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Mythological theme, Amor and Psyché earned Veloso Salgado a 3rd medal in the Salon of 1891 when, as a fellow student in Paris, he was a disciple of Alexandre Cabanel, Fernand Cormon and Benjamin Constant. In a chained narrative of signs and literary references, appear, in a aesthetically symbolic way, the episodes of the love life of Psyché on Earth and the Olympus.
Between two illuminated zones (royal palace, maternal abode) and foreground (happy ending), the artist suggests the succession of events, in announced icons, that describe the allegory. The ribbed Doric column introduces the palace of Eros, in marble and gold, separating or uniting the divine and the earthly, as structural elements of the composition.
In the foreground, representing purity and peace, two white pigeons are treated in short and imprecise brushstrokes, contrasting with a red drapery, symbol of the passion, scenographically arranged. In the background, the synthesis of the situation can be found in a pink veil (white and red combination), referring to an initial state of purity that is consumed in passion at the risk of one’s life (the cherub as the night butterfly referring to an incarnate consciousness of Psyché, initially winged and fragile).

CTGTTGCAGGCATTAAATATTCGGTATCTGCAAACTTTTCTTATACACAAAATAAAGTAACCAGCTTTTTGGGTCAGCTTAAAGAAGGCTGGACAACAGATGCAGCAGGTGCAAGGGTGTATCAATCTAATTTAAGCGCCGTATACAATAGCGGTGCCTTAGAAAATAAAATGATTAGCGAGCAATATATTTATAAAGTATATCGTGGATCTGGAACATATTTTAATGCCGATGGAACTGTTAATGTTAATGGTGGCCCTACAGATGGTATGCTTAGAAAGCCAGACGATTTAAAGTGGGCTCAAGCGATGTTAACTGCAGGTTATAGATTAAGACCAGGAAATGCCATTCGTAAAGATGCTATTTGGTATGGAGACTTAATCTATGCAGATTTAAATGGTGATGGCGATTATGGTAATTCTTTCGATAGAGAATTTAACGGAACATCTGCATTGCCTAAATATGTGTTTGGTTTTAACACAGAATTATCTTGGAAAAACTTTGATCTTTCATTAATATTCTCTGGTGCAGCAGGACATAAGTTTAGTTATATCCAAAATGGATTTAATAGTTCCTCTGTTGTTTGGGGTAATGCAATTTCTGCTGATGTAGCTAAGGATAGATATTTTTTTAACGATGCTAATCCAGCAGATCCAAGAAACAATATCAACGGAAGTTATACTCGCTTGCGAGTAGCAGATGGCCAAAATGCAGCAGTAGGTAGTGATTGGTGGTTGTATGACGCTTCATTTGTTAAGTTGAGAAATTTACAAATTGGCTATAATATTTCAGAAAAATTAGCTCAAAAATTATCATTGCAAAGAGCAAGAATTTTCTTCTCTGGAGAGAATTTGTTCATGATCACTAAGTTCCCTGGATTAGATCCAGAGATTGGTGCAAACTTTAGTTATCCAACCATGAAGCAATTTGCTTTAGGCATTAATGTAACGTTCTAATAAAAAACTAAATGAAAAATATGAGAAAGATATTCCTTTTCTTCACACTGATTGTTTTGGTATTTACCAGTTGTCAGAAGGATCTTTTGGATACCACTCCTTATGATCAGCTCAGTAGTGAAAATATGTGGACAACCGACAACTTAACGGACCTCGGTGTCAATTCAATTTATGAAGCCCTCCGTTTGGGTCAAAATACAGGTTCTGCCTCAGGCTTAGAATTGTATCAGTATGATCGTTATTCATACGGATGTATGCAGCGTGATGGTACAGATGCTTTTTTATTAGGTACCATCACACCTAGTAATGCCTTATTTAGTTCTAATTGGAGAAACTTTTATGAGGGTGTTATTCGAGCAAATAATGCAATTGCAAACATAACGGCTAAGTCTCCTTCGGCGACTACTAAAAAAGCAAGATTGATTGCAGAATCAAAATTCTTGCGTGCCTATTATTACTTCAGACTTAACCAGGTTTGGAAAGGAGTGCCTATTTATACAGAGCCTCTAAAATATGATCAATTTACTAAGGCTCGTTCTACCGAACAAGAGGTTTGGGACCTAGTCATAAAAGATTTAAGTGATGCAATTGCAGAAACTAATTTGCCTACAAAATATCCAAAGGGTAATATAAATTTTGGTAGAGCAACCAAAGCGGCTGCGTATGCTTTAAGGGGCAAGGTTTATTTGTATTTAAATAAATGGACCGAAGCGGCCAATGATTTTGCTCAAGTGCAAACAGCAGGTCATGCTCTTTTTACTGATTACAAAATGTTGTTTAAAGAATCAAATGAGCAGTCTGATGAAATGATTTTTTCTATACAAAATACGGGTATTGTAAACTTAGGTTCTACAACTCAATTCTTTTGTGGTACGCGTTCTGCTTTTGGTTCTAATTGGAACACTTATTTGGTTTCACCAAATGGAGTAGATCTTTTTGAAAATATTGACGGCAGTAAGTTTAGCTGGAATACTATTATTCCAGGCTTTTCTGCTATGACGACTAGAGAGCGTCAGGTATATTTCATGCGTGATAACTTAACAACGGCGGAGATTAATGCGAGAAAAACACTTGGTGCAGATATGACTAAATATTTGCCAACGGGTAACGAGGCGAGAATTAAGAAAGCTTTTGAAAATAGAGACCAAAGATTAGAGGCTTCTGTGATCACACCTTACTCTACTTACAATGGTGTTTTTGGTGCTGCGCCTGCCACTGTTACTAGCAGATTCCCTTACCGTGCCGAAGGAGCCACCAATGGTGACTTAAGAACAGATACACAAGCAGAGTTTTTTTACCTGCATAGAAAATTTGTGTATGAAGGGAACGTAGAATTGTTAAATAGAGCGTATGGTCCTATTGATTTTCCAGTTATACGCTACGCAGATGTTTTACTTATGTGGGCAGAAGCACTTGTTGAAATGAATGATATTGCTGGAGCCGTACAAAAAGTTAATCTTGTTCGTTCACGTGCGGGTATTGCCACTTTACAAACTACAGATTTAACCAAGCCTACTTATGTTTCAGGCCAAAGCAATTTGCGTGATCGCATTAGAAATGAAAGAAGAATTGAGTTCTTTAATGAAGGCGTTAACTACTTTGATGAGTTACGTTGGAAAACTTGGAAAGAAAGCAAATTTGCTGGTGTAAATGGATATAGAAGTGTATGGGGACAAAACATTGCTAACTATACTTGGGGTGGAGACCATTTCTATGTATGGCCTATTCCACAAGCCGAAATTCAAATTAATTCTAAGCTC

The female figure seems to have been inspired by Augustine Pajou's Abandoned Psyche (1790), by its marbled color, by the lines of the body and, fundamentally, by the expressive treatment of the face and hair. Poetic vision of a non-reality, the painting introduces a salonnard symbolism, although Eros, of neo-classical appearance, is represented in a naturalistic way. The checkered floor, a clear allusion to Renaissance painting, fits into a misty atmosphere that gives the scene an intimacy underlined by dreamlike values.

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